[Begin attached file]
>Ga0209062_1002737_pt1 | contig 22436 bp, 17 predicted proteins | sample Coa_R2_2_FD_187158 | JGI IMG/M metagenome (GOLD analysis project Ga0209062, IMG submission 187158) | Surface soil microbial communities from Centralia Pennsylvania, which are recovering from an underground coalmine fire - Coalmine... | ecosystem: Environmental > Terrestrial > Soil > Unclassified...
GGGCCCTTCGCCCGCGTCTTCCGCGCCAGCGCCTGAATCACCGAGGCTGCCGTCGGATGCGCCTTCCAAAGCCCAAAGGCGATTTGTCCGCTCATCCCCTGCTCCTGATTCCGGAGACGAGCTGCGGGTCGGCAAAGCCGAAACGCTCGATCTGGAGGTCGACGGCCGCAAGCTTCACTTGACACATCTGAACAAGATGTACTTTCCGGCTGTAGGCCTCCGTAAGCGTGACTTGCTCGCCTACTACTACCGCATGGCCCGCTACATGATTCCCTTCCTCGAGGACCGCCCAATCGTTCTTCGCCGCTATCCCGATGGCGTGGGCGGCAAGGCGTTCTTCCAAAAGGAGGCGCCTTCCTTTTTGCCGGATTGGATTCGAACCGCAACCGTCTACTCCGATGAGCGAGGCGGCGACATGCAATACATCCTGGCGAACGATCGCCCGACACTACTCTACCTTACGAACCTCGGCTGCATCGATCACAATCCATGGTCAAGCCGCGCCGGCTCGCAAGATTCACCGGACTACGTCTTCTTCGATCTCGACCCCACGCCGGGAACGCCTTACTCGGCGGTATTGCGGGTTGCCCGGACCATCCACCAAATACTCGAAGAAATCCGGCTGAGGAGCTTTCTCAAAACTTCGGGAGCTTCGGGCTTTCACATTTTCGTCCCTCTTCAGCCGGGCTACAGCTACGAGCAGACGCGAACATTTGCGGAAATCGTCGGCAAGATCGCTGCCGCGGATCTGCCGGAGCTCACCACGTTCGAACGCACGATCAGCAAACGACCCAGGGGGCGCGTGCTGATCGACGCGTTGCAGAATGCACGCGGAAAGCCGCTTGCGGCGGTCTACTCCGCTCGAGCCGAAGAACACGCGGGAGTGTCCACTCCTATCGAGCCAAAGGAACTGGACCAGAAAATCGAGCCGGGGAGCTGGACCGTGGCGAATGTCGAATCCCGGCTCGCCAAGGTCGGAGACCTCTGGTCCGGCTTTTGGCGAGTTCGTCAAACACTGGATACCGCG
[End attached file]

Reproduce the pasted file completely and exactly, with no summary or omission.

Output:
>Ga0209062_1002737_pt1 | contig 22436 bp, 17 predicted proteins | sample Coa_R2_2_FD_187158 | JGI IMG/M metagenome (GOLD analysis project Ga0209062, IMG submission 187158) | Surface soil microbial communities from Centralia Pennsylvania, which are recovering from an underground coalmine fire - Coalmine... | ecosystem: Environmental > Terrestrial > Soil > Unclassified...
GGGCCCTTCGCCCGCGTCTTCCGCGCCAGCGCCTGAATCACCGAGGCTGCCGTCGGATGCGCCTTCCAAAGCCCAAAGGCGATTTGTCCGCTCATCCCCTGCTCCTGATTCCGGAGACGAGCTGCGGGTCGGCAAAGCCGAAACGCTCGATCTGGAGGTCGACGGCCGCAAGCTTCACTTGACACATCTGAACAAGATGTACTTTCCGGCTGTAGGCCTCCGTAAGCGTGACTTGCTCGCCTACTACTACCGCATGGCCCGCTACATGATTCCCTTCCTCGAGGACCGCCCAATCGTTCTTCGCCGCTATCCCGATGGCGTGGGCGGCAAGGCGTTCTTCCAAAAGGAGGCGCCTTCCTTTTTGCCGGATTGGATTCGAACCGCAACCGTCTACTCCGATGAGCGAGGCGGCGACATGCAATACATCCTGGCGAACGATCGCCCGACACTACTCTACCTTACGAACCTCGGCTGCATCGATCACAATCCATGGTCAAGCCGCGCCGGCTCGCAAGATTCACCGGACTACGTCTTCTTCGATCTCGACCCCACGCCGGGAACGCCTTACTCGGCGGTATTGCGGGTTGCCCGGACCATCCACCAAATACTCGAAGAAATCCGGCTGAGGAGCTTTCTCAAAACTTCGGGAGCTTCGGGCTTTCACATTTTCGTCCCTCTTCAGCCGGGCTACAGCTACGAGCAGACGCGAACATTTGCGGAAATCGTCGGCAAGATCGCTGCCGCGGATCTGCCGGAGCTCACCACGTTCGAACGCACGATCAGCAAACGACCCAGGGGGCGCGTGCTGATCGACGCGTTGCAGAATGCACGCGGAAAGCCGCTTGCGGCGGTCTACTCCGCTCGAGCCGAAGAACACGCGGGAGTGTCCACTCCTATCGAGCCAAAGGAACTGGACCAGAAAATCGAGCCGGGGAGCTGGACCGTGGCGAATGTCGAATCCCGGCTCGCCAAGGTCGGAGACCTCTGGTCCGGCTTTTGGCGAGTTCGTCAAACACTGGATACCGCG